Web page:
Propane tank-level gauges put to test in comprehensive study

November 2, 2011 By    

Addressing the subtleties of apples-to-oranges comparisons surrounding a complex set of competing technologies, the Propane Education & Research Council (PERC) has prepared a marketer-friendly guide to remote tank level monitoring systems.

Funded by PERC at a cost of $375,000 and conducted by the Battelle Memorial Institute, an Ohio-based research and development organization, the comprehensive 133-page report evaluates the performance of 13 commercially available remote tank level monitoring systems from nine manufacturers.

“We wanted to do a Consumer Reports-type study,” says Stephanie Flamberg, a principal research scientist at Battelle. “We worked with PERC and their advisory committees on what features were important to propane marketers.”

Greg Kerr, PERC’s director of research and development, says the objective assessment gives propane marketers who are interested in the technology an opportunity to compare the different systems that are available on the market.

“There are a lot of marketers who are interested, so we thought there would be some value,” Kerr explains. “It’s been two years in the making. It took us a while because we wanted to make sure the Research and Development Committee [at PERC] had time to review it along with the manufacturers.”

A typical remote tank level monitoring system consists of a tank-mounted transmitter and a receiver. The transmitter uses a sensor that is mounted on a fuel gauge and sends a radio signal to the receiver indicating the fuel level in the tank. The receiver communicates back to a computer server by phone or Internet. Alternatively, several manufacturers offer products that use a satellite or cellular phone connection and require only a tank-mounted transmitter.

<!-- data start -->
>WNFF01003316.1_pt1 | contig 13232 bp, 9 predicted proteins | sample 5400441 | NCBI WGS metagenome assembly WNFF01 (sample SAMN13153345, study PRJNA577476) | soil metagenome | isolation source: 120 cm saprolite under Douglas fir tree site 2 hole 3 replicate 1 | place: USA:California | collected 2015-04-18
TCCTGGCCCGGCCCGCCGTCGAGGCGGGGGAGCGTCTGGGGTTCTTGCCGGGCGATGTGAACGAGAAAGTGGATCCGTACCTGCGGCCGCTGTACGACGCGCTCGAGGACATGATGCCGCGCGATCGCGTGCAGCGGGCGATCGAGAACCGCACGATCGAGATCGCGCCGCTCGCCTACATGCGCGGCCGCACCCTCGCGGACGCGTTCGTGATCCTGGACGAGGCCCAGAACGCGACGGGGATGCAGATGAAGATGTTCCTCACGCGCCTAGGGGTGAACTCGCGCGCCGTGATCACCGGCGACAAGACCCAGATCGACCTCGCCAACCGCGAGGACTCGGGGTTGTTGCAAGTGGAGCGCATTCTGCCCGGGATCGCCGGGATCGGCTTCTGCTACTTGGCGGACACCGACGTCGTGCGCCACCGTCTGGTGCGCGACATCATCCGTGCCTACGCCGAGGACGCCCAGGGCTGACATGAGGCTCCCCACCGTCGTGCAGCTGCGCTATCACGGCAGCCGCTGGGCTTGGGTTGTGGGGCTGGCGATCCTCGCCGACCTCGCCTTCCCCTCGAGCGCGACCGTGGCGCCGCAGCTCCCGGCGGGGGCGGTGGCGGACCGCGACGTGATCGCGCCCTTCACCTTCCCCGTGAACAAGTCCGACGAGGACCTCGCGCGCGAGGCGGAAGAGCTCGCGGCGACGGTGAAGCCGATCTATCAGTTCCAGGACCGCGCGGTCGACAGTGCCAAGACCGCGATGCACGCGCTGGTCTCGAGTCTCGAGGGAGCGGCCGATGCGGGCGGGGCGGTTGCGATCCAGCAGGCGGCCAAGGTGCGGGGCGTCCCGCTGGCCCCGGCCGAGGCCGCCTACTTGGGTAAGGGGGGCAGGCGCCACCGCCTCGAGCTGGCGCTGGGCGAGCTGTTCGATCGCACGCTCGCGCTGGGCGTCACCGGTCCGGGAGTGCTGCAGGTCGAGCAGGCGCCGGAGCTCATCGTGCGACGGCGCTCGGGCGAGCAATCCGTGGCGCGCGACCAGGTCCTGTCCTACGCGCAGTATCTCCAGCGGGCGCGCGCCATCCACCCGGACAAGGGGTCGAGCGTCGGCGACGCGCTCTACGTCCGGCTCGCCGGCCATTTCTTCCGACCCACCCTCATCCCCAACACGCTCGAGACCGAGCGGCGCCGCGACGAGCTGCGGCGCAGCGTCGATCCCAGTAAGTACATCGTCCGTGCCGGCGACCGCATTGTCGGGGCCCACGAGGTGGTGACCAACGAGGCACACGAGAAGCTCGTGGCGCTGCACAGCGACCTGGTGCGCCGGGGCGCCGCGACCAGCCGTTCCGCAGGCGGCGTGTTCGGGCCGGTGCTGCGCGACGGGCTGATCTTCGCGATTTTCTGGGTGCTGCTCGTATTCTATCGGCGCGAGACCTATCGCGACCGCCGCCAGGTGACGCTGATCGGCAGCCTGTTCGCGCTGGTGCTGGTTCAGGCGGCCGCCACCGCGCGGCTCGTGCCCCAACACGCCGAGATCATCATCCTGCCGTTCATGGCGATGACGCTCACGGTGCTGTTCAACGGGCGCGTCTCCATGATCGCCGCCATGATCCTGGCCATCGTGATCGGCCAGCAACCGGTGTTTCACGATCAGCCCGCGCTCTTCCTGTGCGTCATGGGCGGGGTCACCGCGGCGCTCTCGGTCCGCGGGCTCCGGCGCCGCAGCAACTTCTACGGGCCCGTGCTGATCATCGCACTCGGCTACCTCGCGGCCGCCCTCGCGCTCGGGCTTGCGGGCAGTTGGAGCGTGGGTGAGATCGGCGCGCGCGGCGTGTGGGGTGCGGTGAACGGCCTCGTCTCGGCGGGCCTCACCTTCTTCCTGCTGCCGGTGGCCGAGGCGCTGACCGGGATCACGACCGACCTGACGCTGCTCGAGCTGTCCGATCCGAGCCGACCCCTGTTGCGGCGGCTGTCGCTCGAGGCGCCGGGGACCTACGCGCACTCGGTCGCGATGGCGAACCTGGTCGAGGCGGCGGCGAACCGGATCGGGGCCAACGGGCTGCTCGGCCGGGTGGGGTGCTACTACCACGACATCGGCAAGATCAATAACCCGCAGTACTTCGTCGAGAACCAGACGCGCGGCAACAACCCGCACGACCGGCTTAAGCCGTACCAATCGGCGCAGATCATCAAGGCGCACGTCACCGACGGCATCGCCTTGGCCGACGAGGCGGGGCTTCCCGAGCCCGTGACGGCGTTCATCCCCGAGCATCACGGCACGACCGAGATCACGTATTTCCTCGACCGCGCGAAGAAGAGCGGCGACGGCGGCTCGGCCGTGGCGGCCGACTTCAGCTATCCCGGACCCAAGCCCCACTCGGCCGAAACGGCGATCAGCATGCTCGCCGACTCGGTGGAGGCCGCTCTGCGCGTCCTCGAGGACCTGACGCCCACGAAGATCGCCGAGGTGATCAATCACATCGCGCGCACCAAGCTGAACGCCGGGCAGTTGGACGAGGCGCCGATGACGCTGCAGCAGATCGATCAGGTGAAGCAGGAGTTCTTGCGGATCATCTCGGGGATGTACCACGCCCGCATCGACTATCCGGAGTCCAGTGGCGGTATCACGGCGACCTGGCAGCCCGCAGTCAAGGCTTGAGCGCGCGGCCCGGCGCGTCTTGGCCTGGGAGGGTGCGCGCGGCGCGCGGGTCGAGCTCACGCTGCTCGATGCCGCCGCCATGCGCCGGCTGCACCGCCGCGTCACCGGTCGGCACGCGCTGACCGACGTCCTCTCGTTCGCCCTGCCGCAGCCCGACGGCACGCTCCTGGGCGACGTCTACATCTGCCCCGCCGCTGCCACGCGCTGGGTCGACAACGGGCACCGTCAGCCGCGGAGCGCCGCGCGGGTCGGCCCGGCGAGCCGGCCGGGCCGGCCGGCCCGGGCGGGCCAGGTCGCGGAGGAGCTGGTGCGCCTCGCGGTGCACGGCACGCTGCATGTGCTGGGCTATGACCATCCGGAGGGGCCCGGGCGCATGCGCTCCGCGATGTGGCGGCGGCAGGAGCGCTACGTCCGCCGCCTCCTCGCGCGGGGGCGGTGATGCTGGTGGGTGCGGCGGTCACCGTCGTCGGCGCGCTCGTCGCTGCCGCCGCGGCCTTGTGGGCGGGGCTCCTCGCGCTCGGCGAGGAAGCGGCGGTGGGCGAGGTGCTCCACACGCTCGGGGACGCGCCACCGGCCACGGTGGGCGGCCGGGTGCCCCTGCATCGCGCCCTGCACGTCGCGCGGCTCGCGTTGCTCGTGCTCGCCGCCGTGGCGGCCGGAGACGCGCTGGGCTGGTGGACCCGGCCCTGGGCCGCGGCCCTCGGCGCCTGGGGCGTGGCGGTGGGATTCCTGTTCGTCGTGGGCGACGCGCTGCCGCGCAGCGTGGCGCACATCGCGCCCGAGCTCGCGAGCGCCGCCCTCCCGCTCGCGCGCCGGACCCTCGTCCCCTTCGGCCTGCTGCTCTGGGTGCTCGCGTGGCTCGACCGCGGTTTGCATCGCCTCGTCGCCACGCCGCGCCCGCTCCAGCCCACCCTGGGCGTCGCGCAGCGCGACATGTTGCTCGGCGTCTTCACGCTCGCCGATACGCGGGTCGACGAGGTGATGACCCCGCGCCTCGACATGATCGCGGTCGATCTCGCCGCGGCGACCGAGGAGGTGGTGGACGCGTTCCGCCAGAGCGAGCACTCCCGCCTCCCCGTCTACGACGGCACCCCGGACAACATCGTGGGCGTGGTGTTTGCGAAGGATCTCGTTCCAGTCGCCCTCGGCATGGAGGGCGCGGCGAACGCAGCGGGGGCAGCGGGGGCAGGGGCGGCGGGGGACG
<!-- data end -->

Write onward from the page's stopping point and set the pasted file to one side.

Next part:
Overall, the study rated top-performing models broken down by system characteristics. It also scored each system separately based on its performance for measurement accuracy, repeatability in varying temperatures, communication range, failure recovery, battery life and overall cost.

Each company had the opportunity to comment on the study findings prior to the study’s final publication.

Creating an effective methodology to evaluate diverse systems was a daunting task for those involved in the study. Like the propane marketer companies they serve, the systems use equipment designed to serve a range of needs – from small and simple through large and sophisticated.

“There were some challenges there, but we tried to group ‘like’ systems and report the data in a way that was easy to understand for the reader,” Kerr recounts.

“It wasn’t easy,” Flamberg notes. “It was a pretty extensive effort; it took a lot of effort and test equipment to get the results.”

Testing was done in a Battelle laboratory, plus a propane tank was installed in an open area outside to ensure a complete analysis.

Ease of installation was a crucial element of the evaluation process along with the overall cost of the competing units. Accuracy and the repeatability of consistent values under different temperature conditions were key factors as well, according to Flamberg.